BNY Mellon Small Cap Stock Index
Objective And StrategyObjective
To match the performance of the S&P Small Cap 600 Index.
To pursue this goal, the Fund invests in a representative sample of stocks included in the S&P SmallCap 600 Index, and in futures whose performance is tied to the index. The Fund attempts to have a correlation between its performance and that of the index of at least .95, before expenses. A correlation of 1.00 would mean that the Fund and the index were perfectly correlated. The Fund’s Portfolio investments are selected by a "sampling" process based on market capitalization, industry representation and other means. Sampling is a statistical process used to select stocks so that the Portfolio has investment characteristics that closely approximate those of the index. The Fund expects to invest in approximately 500 or more of the stocks in the S&P SmallCap 600 Index. However, at times, the Fund may be fully invested in all the stocks that comprise the index. Under these circumstances, the Fund maintains approximately the same weighting for each stock as the index does. The S&P SmallCap 600 Index is an unmanaged index composed of 600 domestic stocks with market capitalizations ranging between approximately $200 million and $1.0 billion, depending on index composition. S&P weights each company’s stock in the index by its market capitalization (i.e., the share price times the number of shares outstanding), adjusted by the number of available float shares (i.e., those shares available to public investors). This means that, generally, larger companies have greater representation in the index than small companies. The Fund may also use stock index futures as a substitute for the sale or purchase of securities.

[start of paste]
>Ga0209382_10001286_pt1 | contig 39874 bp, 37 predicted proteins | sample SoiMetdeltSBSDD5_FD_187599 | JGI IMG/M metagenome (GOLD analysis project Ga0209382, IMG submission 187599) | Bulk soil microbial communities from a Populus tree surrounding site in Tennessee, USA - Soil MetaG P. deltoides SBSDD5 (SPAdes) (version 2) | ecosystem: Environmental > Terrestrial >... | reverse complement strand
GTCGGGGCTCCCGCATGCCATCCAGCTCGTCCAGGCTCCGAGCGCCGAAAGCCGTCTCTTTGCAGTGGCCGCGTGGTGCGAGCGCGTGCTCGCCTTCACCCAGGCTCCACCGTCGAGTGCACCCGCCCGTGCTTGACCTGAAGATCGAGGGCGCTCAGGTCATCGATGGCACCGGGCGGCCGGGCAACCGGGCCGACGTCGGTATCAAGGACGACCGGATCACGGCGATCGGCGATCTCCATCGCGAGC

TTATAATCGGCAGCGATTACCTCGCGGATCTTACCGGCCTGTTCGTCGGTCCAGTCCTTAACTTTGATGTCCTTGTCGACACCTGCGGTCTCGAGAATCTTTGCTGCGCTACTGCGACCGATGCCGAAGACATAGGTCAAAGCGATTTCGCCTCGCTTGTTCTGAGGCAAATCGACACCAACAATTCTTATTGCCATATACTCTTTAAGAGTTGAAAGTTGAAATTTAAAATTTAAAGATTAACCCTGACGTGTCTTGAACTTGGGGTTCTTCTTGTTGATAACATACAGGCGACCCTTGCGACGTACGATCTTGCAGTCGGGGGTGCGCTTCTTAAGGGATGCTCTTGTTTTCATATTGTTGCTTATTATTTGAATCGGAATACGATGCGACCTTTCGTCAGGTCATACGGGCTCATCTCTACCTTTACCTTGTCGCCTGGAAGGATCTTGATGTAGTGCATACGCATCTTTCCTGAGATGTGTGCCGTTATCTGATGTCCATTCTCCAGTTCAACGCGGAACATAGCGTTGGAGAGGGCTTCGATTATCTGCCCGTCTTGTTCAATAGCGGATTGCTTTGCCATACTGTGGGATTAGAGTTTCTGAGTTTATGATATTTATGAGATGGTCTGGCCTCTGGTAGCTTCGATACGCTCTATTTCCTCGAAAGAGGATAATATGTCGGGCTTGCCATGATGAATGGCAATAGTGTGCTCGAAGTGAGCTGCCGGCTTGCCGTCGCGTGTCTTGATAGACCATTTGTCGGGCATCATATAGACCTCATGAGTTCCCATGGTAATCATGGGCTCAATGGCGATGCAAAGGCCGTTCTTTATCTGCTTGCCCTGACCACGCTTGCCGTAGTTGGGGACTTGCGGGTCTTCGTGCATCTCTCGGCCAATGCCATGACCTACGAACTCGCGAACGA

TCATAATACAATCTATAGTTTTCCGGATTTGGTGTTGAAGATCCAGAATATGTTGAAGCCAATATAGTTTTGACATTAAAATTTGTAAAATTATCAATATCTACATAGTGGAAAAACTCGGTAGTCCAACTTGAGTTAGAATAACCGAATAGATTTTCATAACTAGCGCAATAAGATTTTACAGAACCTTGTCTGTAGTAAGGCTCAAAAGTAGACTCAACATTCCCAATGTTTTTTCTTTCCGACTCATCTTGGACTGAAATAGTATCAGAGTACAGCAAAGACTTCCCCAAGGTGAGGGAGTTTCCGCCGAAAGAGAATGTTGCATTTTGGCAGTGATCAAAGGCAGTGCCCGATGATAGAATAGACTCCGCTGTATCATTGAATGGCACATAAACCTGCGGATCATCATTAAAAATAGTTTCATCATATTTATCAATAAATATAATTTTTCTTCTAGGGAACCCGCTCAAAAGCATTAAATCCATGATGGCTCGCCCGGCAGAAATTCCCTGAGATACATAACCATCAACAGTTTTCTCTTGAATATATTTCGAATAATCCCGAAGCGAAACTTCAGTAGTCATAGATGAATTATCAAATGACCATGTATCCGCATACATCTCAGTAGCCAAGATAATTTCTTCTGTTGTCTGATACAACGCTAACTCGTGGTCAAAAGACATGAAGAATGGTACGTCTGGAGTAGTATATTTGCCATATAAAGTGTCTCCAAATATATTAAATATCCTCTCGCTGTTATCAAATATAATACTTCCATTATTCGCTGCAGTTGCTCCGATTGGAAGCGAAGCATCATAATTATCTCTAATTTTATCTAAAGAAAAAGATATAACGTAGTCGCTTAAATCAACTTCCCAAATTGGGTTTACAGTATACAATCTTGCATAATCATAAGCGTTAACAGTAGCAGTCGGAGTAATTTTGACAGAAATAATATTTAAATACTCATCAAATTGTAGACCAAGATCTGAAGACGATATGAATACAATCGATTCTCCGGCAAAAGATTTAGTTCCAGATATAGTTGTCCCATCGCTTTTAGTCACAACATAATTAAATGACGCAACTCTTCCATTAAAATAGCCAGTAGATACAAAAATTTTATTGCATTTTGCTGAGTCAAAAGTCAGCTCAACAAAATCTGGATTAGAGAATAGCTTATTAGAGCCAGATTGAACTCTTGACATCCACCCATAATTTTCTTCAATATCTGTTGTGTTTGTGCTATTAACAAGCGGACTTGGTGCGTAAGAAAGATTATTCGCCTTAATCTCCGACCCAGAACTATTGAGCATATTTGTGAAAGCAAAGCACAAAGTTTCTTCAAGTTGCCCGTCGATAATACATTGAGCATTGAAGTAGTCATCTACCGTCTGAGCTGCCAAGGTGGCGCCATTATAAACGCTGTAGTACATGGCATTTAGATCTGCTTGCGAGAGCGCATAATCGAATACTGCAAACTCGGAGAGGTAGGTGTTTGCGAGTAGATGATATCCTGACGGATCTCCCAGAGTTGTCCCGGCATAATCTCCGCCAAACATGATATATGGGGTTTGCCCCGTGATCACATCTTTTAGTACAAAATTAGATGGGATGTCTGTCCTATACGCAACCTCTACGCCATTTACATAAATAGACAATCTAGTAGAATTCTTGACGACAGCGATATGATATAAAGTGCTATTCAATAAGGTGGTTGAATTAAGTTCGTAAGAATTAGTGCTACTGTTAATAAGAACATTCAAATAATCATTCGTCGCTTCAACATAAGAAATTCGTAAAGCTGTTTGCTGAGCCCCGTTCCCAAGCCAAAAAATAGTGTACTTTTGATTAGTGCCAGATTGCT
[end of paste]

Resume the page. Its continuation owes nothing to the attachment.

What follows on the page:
* This portfolio invests (or may invest) in securities of companies with micro-, small-, or mid-capitalization. Any investment in micro-, small-, or mid-capitalization companies involves greater risk than that customarily associated with investments in larger, more established companies because of the greater business risks of smaller size, limited markets and financial resources, narrower product lines, and frequent lack of management depth. As such, micro- or small-cap companies may be more subject to erratic and abrupt market movements than securities of larger, more established companies.
Small Cap Core05/2002
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